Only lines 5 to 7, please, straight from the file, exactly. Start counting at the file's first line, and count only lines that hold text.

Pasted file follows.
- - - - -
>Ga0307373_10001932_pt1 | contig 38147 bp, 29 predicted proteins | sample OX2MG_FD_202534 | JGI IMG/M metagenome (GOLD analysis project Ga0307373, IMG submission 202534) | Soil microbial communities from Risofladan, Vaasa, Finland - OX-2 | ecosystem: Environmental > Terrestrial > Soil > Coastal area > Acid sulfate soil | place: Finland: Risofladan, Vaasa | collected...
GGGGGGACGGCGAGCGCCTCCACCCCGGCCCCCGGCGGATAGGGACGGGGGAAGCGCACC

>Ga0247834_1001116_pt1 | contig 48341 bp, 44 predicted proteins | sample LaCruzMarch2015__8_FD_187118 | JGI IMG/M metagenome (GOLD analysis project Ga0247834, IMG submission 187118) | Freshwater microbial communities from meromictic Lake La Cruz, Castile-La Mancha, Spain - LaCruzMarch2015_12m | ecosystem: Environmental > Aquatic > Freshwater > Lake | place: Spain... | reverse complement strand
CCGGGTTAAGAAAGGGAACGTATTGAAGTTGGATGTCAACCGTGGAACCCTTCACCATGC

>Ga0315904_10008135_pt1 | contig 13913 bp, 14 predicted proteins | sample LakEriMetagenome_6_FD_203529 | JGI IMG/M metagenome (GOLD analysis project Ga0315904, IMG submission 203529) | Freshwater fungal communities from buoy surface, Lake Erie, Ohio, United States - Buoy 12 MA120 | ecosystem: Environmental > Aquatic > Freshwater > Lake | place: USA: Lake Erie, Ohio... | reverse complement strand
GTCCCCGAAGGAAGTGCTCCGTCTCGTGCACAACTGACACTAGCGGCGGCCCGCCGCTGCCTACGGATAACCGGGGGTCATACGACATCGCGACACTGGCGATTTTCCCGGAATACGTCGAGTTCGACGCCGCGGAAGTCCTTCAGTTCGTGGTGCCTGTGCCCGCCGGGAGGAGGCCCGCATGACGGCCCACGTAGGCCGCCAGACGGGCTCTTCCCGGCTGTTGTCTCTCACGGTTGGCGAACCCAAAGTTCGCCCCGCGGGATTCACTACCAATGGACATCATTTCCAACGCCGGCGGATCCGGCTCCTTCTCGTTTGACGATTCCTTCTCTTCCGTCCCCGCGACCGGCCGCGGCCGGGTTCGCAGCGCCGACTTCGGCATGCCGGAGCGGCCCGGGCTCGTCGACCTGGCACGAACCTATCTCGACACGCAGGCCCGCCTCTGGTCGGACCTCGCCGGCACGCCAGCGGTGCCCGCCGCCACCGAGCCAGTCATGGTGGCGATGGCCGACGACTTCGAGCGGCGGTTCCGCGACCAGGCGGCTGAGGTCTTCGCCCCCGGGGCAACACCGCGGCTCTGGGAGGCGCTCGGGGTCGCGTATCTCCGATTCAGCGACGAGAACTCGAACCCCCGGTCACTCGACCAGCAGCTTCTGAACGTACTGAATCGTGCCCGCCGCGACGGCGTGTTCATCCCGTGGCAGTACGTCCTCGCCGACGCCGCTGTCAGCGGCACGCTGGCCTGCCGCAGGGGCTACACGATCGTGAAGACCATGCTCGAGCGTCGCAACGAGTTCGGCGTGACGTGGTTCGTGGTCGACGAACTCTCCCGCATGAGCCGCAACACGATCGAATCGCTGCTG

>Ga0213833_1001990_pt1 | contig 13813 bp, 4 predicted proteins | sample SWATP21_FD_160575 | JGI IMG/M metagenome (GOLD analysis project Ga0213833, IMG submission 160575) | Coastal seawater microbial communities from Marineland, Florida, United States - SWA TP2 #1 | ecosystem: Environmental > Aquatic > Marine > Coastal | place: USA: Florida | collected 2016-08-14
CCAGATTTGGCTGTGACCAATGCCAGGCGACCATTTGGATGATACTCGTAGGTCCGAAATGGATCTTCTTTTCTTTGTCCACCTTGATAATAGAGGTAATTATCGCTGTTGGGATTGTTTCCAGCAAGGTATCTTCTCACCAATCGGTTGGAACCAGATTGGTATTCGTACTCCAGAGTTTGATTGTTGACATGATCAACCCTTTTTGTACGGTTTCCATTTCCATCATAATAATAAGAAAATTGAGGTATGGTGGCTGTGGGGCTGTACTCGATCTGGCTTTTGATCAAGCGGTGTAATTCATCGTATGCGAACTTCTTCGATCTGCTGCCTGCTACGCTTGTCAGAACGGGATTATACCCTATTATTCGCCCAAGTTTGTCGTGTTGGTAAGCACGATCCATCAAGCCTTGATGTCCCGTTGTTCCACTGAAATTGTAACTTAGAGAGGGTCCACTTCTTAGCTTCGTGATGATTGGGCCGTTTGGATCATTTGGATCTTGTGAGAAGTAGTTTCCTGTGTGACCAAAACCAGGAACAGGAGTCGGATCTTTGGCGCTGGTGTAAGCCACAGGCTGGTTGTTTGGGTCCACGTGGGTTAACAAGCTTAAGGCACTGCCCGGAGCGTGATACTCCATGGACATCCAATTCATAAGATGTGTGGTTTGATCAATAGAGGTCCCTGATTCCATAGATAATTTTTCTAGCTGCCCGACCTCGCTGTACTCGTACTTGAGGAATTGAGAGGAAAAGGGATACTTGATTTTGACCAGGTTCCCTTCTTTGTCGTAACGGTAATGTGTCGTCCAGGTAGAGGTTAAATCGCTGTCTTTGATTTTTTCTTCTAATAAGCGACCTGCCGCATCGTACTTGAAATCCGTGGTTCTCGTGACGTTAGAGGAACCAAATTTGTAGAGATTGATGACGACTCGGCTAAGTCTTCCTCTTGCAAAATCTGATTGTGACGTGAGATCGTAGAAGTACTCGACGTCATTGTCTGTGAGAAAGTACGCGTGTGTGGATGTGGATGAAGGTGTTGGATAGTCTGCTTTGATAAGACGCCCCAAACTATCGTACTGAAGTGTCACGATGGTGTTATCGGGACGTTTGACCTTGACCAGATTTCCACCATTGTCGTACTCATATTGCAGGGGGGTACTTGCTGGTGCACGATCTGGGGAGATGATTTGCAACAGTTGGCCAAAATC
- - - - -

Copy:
>Ga0315904_10008135_pt1 | contig 13913 bp, 14 predicted proteins | sample LakEriMetagenome_6_FD_203529 | JGI IMG/M metagenome (GOLD analysis project Ga0315904, IMG submission 203529) | Freshwater fungal communities from buoy surface, Lake Erie, Ohio, United States - Buoy 12 MA120 | ecosystem: Environmental > Aquatic > Freshwater > Lake | place: USA: Lake Erie, Ohio... | reverse complement strand
GTCCCCGAAGGAAGTGCTCCGTCTCGTGCACAACTGACACTAGCGGCGGCCCGCCGCTGCCTACGGATAACCGGGGGTCATACGACATCGCGACACTGGCGATTTTCCCGGAATACGTCGAGTTCGACGCCGCGGAAGTCCTTCAGTTCGTGGTGCCTGTGCCCGCCGGGAGGAGGCCCGCATGACGGCCCACGTAGGCCGCCAGACGGGCTCTTCCCGGCTGTTGTCTCTCACGGTTGGCGAACCCAAAGTTCGCCCCGCGGGATTCACTACCAATGGACATCATTTCCAACGCCGGCGGATCCGGCTCCTTCTCGTTTGACGATTCCTTCTCTTCCGTCCCCGCGACCGGCCGCGGCCGGGTTCGCAGCGCCGACTTCGGCATGCCGGAGCGGCCCGGGCTCGTCGACCTGGCACGAACCTATCTCGACACGCAGGCCCGCCTCTGGTCGGACCTCGCCGGCACGCCAGCGGTGCCCGCCGCCACCGAGCCAGTCATGGTGGCGATGGCCGACGACTTCGAGCGGCGGTTCCGCGACCAGGCGGCTGAGGTCTTCGCCCCCGGGGCAACACCGCGGCTCTGGGAGGCGCTCGGGGTCGCGTATCTCCGATTCAGCGACGAGAACTCGAACCCCCGGTCACTCGACCAGCAGCTTCTGAACGTACTGAATCGTGCCCGCCGCGACGGCGTGTTCATCCCGTGGCAGTACGTCCTCGCCGACGCCGCTGTCAGCGGCACGCTGGCCTGCCGCAGGGGCTACACGATCGTGAAGACCATGCTCGAGCGTCGCAACGAGTTCGGCGTGACGTGGTTCGTGGTCGACGAACTCTCCCGCATGAGCCGCAACACGATCGAATCGCTGCTG

>Ga0213833_1001990_pt1 | contig 13813 bp, 4 predicted proteins | sample SWATP21_FD_160575 | JGI IMG/M metagenome (GOLD analysis project Ga0213833, IMG submission 160575) | Coastal seawater microbial communities from Marineland, Florida, United States - SWA TP2 #1 | ecosystem: Environmental > Aquatic > Marine > Coastal | place: USA: Florida | collected 2016-08-14